I am just going to come right out and say it.
The string has run out on young Evangelicals’ obsession with identity.
More and more, I am convinced that the proliferation of our current pop-theology mantra has duped many in the Church to unwittingly making an idol of self, under the guise of “discovering who I am in Christ.” If this is true, then with each sermon, blog, and “me-laden” worship song absorbed, we may be taking a bite from the same fruit that the serpent wielded in the garden.
“Eat this, and you will be like gods!”
The allure of the accompanying knowledge (of who I am), discovery (of my true self), and gratification (of essentially worshipping myself) is undeniably tempting. But I am hard-pressed to find any scriptural instances of this. The bent of scripture is not “finding myself”—it is finding Christ. In fact, at any point where a character the Bible would bring their own identity into question, the Lord would quickly steer their gaze away from themselves and affix it upon Him—Moses, Gideon, and Jeremiah just to name a few.
Is a healthy understanding of one’s worth, purpose, and dignity wrong? Of course not! Any credible mental health professional will verify the need of this. Yet, the Church has proven to have little restraint from imbibing the ever-tempting spirits of identity. Our vision is blurred. Our words slurred. And we stagger in a proverbial state of inebriation all-too-like a drunk unaware he has had too much. Why then, does the church insist upon obsessively nagging its members to discover their identity?
Because it keeps them coming back.
If you can inflict disease that only you have the cure for… well… then, you have definite job security.
Am I insinuating that today’s clergy are peddling snake potion to the masses? Not at all—at least not intentionally. Yet, the questions church-leaders hoist ironically seem cripple people’s sense of self, rather than solidify it. If observations are true, then we are actually inducing identity-crisis’ within people. Just examine the implications within the phrases orbiting the realm of identity that we mindlessly ask and say… Have you discovered God’s will for your life? Have you found your calling? Have you uncovered your purpose in life?—as if it were somehow lost!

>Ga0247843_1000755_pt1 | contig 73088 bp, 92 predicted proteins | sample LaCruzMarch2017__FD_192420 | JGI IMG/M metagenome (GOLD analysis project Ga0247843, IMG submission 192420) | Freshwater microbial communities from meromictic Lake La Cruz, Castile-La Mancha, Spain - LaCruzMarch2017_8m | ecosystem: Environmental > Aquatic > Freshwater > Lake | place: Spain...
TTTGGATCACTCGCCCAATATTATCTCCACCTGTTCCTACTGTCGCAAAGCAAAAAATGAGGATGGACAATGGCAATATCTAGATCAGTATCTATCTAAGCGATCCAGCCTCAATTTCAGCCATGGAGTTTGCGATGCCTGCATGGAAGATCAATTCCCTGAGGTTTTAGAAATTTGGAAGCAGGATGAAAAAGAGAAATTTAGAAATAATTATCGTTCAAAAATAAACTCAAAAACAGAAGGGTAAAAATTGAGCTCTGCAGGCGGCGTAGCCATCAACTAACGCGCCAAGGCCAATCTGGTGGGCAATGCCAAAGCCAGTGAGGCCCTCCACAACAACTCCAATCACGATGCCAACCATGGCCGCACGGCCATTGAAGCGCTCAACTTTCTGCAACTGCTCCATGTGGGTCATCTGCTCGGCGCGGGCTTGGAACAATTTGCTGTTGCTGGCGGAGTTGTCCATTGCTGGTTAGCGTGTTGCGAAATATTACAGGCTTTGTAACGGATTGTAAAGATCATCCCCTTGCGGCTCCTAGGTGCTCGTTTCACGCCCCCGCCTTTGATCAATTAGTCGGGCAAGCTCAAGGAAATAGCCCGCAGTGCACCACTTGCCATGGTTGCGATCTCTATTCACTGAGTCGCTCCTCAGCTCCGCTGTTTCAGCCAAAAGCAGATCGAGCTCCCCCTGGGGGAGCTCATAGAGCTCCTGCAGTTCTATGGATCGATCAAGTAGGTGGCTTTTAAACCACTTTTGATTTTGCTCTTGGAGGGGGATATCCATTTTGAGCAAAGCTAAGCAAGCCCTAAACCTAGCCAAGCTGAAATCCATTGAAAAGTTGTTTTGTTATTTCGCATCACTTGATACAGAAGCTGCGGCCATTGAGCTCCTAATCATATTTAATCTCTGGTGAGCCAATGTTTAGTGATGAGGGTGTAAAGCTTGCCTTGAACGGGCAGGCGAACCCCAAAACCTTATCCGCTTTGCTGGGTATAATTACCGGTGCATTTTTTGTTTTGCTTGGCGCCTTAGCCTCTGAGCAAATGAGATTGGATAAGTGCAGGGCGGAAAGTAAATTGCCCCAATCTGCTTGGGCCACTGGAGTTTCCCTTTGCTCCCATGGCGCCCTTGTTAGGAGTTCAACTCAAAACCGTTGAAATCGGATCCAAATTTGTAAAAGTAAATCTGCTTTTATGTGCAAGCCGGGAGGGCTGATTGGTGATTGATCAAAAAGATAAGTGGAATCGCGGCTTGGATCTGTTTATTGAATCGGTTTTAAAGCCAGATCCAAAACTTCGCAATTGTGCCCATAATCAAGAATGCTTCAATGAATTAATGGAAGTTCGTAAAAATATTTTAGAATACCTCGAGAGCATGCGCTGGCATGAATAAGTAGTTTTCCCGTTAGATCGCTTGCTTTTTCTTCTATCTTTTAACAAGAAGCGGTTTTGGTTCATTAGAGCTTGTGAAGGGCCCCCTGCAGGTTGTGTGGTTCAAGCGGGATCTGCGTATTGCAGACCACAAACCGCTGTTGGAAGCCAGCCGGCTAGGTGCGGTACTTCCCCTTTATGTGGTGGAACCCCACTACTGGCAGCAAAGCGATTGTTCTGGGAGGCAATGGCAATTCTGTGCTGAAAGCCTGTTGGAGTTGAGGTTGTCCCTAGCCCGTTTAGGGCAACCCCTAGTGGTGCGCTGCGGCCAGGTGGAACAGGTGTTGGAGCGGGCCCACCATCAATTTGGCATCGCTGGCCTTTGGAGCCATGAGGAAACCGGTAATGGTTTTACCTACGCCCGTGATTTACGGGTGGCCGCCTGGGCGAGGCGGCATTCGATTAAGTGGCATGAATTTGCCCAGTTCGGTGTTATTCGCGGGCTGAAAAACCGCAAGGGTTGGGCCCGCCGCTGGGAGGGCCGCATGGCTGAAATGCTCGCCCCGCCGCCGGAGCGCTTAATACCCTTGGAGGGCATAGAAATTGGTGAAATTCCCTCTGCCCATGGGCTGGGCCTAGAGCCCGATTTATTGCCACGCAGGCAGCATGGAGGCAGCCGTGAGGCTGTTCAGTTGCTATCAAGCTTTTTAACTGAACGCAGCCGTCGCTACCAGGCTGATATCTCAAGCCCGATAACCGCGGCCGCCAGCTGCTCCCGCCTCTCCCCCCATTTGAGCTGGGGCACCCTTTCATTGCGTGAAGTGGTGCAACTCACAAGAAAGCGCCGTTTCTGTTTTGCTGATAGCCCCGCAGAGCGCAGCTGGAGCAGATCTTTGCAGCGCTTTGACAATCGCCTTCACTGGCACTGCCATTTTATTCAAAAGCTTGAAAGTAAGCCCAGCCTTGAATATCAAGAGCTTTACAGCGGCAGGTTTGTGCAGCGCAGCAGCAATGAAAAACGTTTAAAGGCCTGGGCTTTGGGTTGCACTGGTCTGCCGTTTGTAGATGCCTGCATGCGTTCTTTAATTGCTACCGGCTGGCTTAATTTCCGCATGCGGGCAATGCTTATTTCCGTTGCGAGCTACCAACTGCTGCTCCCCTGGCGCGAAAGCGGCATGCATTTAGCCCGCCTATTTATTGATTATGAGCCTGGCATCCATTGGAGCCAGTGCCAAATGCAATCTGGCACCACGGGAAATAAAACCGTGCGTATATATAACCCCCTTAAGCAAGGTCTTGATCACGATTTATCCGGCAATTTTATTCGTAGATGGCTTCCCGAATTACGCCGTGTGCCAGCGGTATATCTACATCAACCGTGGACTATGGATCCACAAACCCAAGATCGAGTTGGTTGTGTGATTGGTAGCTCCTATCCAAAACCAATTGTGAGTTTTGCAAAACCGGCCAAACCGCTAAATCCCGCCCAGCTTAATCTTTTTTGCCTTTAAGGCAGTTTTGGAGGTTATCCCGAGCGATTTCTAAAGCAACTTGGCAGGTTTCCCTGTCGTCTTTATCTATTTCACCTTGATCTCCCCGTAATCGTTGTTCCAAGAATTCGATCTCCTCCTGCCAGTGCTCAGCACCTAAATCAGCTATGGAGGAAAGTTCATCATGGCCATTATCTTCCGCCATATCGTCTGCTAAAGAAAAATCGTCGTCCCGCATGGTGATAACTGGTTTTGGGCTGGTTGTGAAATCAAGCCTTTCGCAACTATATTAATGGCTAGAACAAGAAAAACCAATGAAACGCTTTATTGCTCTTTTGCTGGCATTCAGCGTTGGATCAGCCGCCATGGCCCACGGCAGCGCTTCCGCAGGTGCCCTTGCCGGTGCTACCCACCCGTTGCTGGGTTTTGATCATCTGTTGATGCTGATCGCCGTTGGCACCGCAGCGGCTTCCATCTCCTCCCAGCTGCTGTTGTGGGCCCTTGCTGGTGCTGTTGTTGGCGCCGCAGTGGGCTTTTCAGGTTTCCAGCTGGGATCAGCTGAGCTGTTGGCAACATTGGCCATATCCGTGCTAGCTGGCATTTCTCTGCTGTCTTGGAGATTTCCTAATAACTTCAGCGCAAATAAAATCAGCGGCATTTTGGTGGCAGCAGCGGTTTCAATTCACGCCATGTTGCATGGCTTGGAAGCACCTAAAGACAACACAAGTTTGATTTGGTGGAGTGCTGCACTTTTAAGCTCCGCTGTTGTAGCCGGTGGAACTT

What does this say about our view of God? The inference of these questions, and others like them, imply that God intimately makes us while knowing that understanding our identity as it pertains to our purpose is the only way to have peace, joy, and contentment within life, and then He hides it (identity, purpose, call—whatever you want to call it) while objectively watching us fumble in the dark trying to find it.
And church-leaders are undoubtedly to blame for this. We have conditioned young Christians to have a predisposition to perpetually seek to find themselves—even though they already have.
So where then do we go from here?
We need a shift in the questions we ask ourselves and our people each day.
The question of who—who am I?—dominates the identity-obsessed culture of Evangelicalism. We need to refrain using who-based questions. A mentor of mine urges his people to instead ask why—why am I here? Why deals more with destiny—yet, in my opinion, is still shackled to the confines of an unhealthy obsession with identity. Why-questioning still stops short of the real questions we ought to be asking—what and to whom.
To whom has God brought into my path today and what do I have at my disposal to bring the goodness of God into their life?
The questions of what and to whom do not ignore the reality that exists in the value and purpose of self—yet, rightly places our gaze upon God almighty and His purposes—where it has belonged all along.